To more directly investigate whether decreased TRAF1 expression could play a role in loss of HIV control, we knocked down TRAF1 in CD8 T cells from viral controllers and assessed T cell function in a viral suppression assay. Purified CD8 T cells from viral controllers or an uninfected donor were transfected with small interfering RNA (siRNA) for TRAF1 or control RNA and then rested overnight before incubating with autologous HIV-infected CD4 T cells and autologous irradiated PBMCs, as a source of APC. The ability of CD8 T cells to control HIV-infected CD4 T cells was determined by measuring the frequency of Gag+ CD4 T cells via flow cytometry (Fig. S2) after a 5–7-d co-culture. For the HIV viral controllers, TRAF1 knockdown resulted in an increase in the frequency of HIV-infected (Gag+) CD4 T cells compared with cultures given control-treated CD8 T cells (Fig. 3 a). In contrast, as expected, there was no significant control of Gag+CD4 T cells in cultures of T cells from an HIV uninfected donor, with or without TRAF1 knockdown.
BIM (O’Connor et al., 1998) is a proapoptotic member of the Bcl2 family that has been implicated in contraction of CD8 T cell responses (Green, 2008). Previous studies have linked survival effects of TRAF1 in T cells to TRAF1-dependent BIM down-modulation (Sabbagh et al., 2006, 2008; Wang et al., 2007). Moreover, BIM has been shown to be important for CD8 T cell viability during chronic LCMV infection in mice (Grayson et al., 2006). Therefore, we analyzed whether knockdown of BIM in the CD8 T cells could overcome the lack of viral control observed when TRAF1 alone was knocked down. The simultaneous knockdown of BIM and TRAF1 in the CD8 T cells restored CD8 T cell–mediated elimination of Gag+ CD4 T cells (Fig. 3 b). These data suggest that TRAF1, via decreasing the proapoptotic molecule BIM, contributes to CD8 T cell–mediated control of HIV infection.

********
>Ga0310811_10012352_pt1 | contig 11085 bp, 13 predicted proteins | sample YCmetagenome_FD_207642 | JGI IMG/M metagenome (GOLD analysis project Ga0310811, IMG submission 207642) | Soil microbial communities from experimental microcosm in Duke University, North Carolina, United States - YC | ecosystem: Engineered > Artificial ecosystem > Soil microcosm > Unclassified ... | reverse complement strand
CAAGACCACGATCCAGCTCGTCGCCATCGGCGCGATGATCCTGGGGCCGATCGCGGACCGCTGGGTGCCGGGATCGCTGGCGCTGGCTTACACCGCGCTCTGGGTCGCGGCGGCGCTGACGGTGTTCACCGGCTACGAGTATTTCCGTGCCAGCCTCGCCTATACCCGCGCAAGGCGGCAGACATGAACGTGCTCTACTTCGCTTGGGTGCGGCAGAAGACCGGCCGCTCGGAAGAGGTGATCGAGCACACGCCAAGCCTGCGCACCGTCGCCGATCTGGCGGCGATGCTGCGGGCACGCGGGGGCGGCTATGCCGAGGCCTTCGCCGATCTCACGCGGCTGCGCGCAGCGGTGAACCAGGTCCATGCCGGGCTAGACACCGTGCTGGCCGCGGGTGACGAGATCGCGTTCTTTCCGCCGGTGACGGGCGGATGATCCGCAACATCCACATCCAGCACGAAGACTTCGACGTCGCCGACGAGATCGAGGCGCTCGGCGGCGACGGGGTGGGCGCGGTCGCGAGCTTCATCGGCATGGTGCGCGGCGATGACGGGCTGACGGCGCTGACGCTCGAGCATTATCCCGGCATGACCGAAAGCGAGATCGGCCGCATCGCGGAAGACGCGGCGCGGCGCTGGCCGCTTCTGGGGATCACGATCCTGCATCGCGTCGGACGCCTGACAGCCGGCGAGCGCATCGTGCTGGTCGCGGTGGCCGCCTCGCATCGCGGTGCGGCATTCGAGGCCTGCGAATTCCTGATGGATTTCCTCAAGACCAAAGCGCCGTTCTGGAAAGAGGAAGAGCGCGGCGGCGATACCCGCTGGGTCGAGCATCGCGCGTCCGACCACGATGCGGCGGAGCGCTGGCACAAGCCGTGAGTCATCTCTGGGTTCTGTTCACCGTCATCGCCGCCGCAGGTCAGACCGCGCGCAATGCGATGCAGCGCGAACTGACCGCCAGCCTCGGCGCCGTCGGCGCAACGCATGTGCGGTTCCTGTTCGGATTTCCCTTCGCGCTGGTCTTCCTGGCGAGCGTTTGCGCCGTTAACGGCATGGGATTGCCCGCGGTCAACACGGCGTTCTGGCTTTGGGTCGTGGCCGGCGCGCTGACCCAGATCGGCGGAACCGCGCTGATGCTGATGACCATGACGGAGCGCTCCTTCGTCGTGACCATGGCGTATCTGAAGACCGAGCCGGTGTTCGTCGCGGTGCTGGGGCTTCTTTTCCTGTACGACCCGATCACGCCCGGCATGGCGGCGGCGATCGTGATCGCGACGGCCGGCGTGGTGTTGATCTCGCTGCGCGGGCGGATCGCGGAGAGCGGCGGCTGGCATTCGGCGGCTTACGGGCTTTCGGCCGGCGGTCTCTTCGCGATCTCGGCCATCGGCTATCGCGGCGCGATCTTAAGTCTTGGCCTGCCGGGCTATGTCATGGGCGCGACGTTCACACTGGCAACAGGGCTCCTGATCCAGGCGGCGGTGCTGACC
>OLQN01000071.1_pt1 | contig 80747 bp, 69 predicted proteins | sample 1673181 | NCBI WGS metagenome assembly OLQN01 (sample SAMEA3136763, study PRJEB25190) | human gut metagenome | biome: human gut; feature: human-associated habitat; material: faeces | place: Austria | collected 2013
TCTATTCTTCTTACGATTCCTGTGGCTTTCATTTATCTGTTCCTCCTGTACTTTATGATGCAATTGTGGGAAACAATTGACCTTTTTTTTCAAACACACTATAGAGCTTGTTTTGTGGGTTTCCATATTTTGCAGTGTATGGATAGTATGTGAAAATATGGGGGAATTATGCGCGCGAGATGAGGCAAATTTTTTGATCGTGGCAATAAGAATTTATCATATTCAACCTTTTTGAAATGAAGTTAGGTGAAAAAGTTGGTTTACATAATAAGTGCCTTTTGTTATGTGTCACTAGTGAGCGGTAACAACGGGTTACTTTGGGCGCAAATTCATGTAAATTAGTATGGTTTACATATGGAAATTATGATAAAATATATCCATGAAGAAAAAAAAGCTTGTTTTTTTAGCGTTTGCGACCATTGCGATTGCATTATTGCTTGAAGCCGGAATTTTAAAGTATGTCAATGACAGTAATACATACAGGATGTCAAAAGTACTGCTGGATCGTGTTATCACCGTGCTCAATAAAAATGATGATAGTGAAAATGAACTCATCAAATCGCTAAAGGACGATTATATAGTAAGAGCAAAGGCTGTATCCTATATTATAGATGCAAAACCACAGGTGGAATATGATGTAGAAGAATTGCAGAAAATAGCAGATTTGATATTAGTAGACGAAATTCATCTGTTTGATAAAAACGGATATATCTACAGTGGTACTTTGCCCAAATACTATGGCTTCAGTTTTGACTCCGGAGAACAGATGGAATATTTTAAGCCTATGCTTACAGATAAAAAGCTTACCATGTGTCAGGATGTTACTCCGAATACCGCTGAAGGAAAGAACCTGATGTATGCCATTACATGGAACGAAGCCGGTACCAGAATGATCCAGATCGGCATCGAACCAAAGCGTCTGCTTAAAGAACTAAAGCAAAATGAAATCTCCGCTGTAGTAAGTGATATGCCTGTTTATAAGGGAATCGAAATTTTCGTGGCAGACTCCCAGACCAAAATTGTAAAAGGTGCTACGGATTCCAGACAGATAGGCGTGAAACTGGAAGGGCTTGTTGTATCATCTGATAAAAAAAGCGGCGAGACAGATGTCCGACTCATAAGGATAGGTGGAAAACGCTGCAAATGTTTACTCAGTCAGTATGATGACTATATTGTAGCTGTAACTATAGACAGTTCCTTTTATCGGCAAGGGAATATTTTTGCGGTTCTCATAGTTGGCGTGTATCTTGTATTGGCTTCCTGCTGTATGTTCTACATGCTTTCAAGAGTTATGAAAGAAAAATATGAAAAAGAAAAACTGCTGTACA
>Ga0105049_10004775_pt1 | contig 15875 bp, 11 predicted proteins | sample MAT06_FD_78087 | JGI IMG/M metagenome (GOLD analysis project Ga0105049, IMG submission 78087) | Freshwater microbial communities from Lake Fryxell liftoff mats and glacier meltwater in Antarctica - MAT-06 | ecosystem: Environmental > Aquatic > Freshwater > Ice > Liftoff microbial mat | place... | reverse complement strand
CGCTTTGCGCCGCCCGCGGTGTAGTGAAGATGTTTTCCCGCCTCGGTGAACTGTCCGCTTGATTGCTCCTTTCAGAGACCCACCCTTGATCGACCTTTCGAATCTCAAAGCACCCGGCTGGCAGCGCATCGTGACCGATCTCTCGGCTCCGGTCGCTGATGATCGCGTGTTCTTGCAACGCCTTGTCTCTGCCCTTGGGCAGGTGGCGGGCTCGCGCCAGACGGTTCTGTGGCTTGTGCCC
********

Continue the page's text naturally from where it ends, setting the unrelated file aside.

We next went on to assess whether the loss of TRAF1 could affect a 4-1BBL–dependent CD8 T cell response to HIV. We knocked down TRAF1 in CD8 T cells from viral controllers with siRNA (Fig. 3 c), and then stimulated the CD8 T cells with autologous monocytes that had been pulsed with HIV peptide antigens and modified with replication defective recombinant adenoviruses to express CD80 or 4-1BBL. When TRAF1 was knocked down at the onset of culture, we observed substantially impaired expansion of HIV-specific CD8 T cells in response to overexpressed 4-1BBL, with lesser effects on the response to overexpressed CD80 (Fig. 3 c), which does not use TRAF1 in its signaling pathway. This result shows that loss of TRAF1 can desensitize the 4-1BB co-stimulatory pathway in HIV-specific T cells.
Selective down-regulation of TRAF1 during chronic LCMV infection in mice
To assess the mechanism of TRAF1 loss and to try to correct the defect during a chronic infection in vivo, we moved to a mouse model. Infection of mice with clone 13 of LCMV results in viral persistence and CD8 T cell exhaustion, whereas the Armstrong strain of LCMV causes an acute infection that is readily cleared (Ahmed et al., 1984; Salvato et al., 1991; Zajac et al., 1998; Barber et al., 2006). The LCMV model shares several features of chronic infection with HIV, including up-regulation of PD-1 and TIM3 and the up-regulation of inhibitory cytokines (Virgin et al., 2009). Of note, 4-1BB is expressed on a substantial fraction of LCMV-specific CD8 T cells from both spleen and liver during the chronic phase of clone 13 infection (Fig. S3 a). We infected 5-wk-old mice with either the Armstrong or clone 13 virus and sorted LCMV-tetramer+ CD8 T cells from spleens on day 7 and 21 after infection. Purified LCMV-specific T cells were analyzed for TRAF1 expression by Western blot. Similar to our findings with HIV-specific T cells, LCMV-specific CD8 T cells from mice chronically infected with clone 13 displayed reduced TRAF1 protein expression on day 21 compared with the LCMV-specific T cells from the acute Armstrong infection at the same time point, whereas at day 7 after infection no such decrease was observed (Fig. 4 a). In contrast, TRAF2 did not show differential expression with acute or chronic infection over time (Fig. 4 a). Moreover, the loss of TRAF1 was specific to the LCMV-specific cells, as TRAF1 levels in PD-1− cells (see also Fig. 7 d), or in B cells and MHC-II+B220− APC were not changed over time of infection (Fig. S3 b). It should be noted that TRAF1 levels are low in resting cells, up-regulated with TCR signaling, and present at an intermediate level in early memory T cells (Sabbagh et al., 2006). Thus, the finding that the level of TRAF1 in activated T cells at the chronic stage of infection was even lower than the level of TRAF1 in the resting memory T cells at day 21 of Armstrong infection argues that TRAF1 levels are abnormally low at the chronic stage of LCMV infection.